Blog article
See all stories »

What is the future for Retail Branch Banking..?

I’m not going to comment on the content of Chris’ and Michael’s blogs, but do look forward to the “event” that may bring them together into the public arena in February – I hear Sky Box Office has had strong demand for pre-ticket sales! :-)

And I may be partly to blame for stoking the flames with a previous blog (To IP, or Not To IP..?) that could have inadvertently turned the argument into a black-and-white one, when it is clearly full of shades of grey.

I also suspect that Messrs Skinner and Goldman are in fact violently agreeing with each other on 80%-90% of the issues.

Anyway… my questions to both gentleman, and anyone else who feels like sticking their head above the parapet, are these:

1)      Why do people go to a retail banking branch in the 21st Century?

2)      What is the future of retail banking in terms of products and services?

My personal opinion and experience is that I only go into a branch because I need to do something that I should be able to do without going into the branch – but can’t yet in the UK! – e.g. x-boarder or x-currency payments, urgent withdrawal, depositing or moving of large sums, etc.

Does anyone go to their retail banking branch shopping for new products or services? Why try to sell, or cross-sell, to people in an environment where they have come in under duress and out of frustration because they can’t do what they want to do outside the branch?

If I was looking for a new credit card, loan, mortgage, deposit, savings, or insurance product, wouldn’t I be shopping for it on-line where I can compare the options?

In my experience, trying to sell to people in a situation where they are NOT looking to buy is a waste of energy compared to selling to them in an environment where they have already decided to buy!

Some other factors that must question the future shape of retail branch banking in the UK:

1)      UK Faster Payments – from May 2008 it will be possible to move sums of money in almost real-time, so there will no longer be a need to withdraw cash from one branch and run to another bank’s branch to deposit the same in an urgent situation.

2)      End of Cheques - Major retailers that no longer accept cheques include; Argos, Boots, Next, Sainsbury's, WH Smith, Currys, and those that could soon follow suit, include Asda, Morrisons, PC World and Tesco.

I apologise if I seem negative about the need for retail branch banking – but I do struggle to see its relevance in the future?

I can see a need for branches servicing SMEs who may, for now, have to deal with cash on a daily basis - but even that is likely to change in the future!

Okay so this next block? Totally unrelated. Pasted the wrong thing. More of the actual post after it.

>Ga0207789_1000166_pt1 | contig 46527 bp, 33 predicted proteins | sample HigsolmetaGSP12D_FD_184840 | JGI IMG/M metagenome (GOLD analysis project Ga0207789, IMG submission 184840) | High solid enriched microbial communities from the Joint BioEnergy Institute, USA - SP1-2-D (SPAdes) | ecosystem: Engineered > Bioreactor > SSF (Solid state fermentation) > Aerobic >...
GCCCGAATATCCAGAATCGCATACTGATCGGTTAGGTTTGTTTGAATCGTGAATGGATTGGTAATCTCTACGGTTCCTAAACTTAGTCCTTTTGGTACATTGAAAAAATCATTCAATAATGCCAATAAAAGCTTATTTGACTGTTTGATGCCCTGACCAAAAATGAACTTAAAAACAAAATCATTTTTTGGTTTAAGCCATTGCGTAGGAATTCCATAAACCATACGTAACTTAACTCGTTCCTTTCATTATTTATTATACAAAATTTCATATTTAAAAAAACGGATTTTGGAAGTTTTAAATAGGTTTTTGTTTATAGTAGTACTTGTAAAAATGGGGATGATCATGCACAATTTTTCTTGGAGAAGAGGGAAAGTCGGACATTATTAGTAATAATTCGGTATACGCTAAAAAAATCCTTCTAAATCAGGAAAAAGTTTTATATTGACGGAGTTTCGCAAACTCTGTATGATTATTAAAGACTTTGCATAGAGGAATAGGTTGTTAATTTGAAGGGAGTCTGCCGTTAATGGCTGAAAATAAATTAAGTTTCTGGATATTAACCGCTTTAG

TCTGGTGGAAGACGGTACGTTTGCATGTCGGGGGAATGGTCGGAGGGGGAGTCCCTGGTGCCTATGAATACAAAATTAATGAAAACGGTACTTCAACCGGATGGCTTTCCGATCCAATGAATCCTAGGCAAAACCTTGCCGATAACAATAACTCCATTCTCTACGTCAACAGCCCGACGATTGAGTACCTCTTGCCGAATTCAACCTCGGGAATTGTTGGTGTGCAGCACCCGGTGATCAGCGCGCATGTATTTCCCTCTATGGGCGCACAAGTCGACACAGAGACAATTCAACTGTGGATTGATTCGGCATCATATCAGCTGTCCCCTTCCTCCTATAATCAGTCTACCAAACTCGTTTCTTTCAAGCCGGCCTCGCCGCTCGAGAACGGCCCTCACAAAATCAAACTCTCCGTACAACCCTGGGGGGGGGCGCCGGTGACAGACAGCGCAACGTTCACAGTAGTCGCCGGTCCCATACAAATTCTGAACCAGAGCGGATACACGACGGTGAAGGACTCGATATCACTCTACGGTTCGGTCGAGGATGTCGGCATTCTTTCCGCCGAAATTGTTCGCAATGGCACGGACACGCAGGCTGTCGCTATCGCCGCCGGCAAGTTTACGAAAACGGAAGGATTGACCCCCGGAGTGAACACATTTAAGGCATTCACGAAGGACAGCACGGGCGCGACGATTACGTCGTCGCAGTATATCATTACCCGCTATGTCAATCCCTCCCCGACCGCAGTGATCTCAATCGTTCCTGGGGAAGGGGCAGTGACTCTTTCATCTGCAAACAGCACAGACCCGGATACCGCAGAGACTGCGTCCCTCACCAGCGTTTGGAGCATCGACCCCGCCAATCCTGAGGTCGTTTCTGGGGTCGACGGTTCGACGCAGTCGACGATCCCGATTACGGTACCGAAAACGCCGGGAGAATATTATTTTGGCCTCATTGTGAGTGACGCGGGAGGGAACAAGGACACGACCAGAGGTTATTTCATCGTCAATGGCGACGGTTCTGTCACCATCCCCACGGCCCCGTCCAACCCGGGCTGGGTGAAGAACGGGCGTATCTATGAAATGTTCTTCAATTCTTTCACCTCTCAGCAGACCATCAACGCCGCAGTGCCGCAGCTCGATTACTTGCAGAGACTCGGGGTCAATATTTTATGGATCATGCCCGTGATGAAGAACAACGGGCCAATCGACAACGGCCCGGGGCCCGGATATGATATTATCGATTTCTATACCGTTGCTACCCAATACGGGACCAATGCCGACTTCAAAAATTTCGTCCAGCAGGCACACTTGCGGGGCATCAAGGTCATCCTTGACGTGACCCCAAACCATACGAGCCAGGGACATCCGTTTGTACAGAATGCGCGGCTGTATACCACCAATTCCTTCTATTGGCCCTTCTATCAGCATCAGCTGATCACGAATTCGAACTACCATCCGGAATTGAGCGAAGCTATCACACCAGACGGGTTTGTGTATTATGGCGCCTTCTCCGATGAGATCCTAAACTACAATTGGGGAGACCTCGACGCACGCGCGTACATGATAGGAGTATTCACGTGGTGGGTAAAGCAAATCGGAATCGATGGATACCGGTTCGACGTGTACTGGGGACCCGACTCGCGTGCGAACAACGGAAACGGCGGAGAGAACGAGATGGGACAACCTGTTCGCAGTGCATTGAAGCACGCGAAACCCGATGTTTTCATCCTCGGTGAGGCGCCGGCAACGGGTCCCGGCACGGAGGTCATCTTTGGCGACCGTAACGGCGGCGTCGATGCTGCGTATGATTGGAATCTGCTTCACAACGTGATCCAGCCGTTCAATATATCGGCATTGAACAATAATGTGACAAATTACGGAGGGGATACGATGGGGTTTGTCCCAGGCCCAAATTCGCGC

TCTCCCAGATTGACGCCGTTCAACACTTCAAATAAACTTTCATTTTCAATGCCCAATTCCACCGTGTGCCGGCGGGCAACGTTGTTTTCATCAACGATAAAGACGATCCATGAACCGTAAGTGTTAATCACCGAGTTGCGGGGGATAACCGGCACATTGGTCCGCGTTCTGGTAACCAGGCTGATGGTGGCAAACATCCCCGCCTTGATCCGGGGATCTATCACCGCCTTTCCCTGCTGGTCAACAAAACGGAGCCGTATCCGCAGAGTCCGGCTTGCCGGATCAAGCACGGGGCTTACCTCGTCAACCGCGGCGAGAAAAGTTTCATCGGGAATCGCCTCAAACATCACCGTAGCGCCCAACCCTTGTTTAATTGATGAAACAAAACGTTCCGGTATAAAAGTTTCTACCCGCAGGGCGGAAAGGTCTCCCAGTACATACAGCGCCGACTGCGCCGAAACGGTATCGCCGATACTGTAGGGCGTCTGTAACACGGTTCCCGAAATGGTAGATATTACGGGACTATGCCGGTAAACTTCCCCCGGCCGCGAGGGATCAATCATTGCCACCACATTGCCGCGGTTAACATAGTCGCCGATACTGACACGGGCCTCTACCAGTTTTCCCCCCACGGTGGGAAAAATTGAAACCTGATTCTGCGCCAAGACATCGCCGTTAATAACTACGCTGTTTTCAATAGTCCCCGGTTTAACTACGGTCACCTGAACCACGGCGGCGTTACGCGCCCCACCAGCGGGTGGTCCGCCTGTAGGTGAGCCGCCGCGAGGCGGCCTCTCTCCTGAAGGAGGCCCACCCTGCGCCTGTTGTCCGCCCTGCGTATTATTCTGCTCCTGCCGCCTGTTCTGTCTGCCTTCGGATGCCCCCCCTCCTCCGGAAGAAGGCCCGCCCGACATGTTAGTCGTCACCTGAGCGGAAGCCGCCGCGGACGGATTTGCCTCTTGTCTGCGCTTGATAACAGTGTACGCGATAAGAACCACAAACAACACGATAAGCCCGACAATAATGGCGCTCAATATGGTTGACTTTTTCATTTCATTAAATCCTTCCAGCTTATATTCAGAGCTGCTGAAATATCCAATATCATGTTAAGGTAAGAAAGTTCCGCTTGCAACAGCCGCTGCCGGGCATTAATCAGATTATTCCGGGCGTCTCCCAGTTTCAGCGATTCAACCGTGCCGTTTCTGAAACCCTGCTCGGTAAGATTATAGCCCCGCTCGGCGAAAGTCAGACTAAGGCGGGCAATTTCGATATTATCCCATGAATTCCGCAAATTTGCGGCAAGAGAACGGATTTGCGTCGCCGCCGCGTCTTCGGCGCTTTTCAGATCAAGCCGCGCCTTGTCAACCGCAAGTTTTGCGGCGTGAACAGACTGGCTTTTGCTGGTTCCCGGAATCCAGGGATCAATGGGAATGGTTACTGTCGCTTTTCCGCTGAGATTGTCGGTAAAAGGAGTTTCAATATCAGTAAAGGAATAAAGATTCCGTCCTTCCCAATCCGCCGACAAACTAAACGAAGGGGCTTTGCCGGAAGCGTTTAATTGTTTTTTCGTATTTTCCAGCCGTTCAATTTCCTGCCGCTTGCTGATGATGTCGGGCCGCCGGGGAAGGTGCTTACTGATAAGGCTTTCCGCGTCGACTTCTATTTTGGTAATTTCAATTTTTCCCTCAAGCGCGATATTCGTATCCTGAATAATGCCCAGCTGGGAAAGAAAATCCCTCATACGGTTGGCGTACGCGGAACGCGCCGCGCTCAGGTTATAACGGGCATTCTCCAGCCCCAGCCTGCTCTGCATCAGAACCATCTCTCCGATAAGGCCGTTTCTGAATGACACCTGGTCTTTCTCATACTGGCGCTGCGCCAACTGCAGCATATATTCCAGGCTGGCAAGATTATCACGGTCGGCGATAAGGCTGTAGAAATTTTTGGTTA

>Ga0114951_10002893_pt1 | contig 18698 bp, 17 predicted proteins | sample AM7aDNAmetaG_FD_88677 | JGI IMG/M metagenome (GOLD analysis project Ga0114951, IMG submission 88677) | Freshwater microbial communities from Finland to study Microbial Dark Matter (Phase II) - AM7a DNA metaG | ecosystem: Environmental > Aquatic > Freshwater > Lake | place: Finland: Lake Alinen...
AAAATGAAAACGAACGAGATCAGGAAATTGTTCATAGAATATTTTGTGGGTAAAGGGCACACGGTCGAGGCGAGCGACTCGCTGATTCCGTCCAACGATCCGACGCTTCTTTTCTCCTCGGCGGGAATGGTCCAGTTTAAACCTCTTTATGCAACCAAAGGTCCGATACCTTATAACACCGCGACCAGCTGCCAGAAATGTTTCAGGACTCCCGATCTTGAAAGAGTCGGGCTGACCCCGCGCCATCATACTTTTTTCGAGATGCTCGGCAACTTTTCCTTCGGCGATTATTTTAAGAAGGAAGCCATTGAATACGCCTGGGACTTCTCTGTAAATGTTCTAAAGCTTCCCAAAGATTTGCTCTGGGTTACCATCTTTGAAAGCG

Comments: (4)

Clive Munn
Clive Munn - MFTSE Affairs S.A. - Luxembourg 18 December, 2007, 17:45Be the first to give this comment the thumbs up 0 likes

As an ex branch & retail banker but also a colleague of Alan Goodrich in a previous life, I hate to say it but I, once again, find myself agreeing with an American, Michael regarding the future of branches!

Just because we have all new sorts of new technology and channels available or which will eventually become available to us, we must not forget that we are still human. We both have a need and enjoy meeting with others to discuss all sorts of things including our financial problems, questions and perhaps even innovative ideas. Some of this can be satisfied on the computer or mobile screen but it would be a sad world if these became the sole points of contact. Clearly we need a bank before we have all these tools and services but equally today we cannot envisage a bank existing or surviving without them. 

Banks are notoriously slow at being innovative but the message regarding the change from Retail Banking to Bank Retailing is starting to get through with the branch definitely still being the corner stone as Michael says or even maybe the centre. We have seen innovate products such as Richard Branson’s ‘one account’ , internet mortgages and deposits as well as, perhaps, securities and investment management facilitation but there is still a long way to go to bring these services and products to the masses in the same way that they are currently available and cherished by private banking or wealth management clients.

Automation will play a big part in all this but so will the new branch when fully adapted in the same way as the music shops are adapting to the fact that you can buy or listen to their products  on the internet after you have gone home. Many banking products will become more seamlessly attached to other products such as finance and insurance for the purchase of a car, house or holiday (clients may even not be aware that there is a bank involved).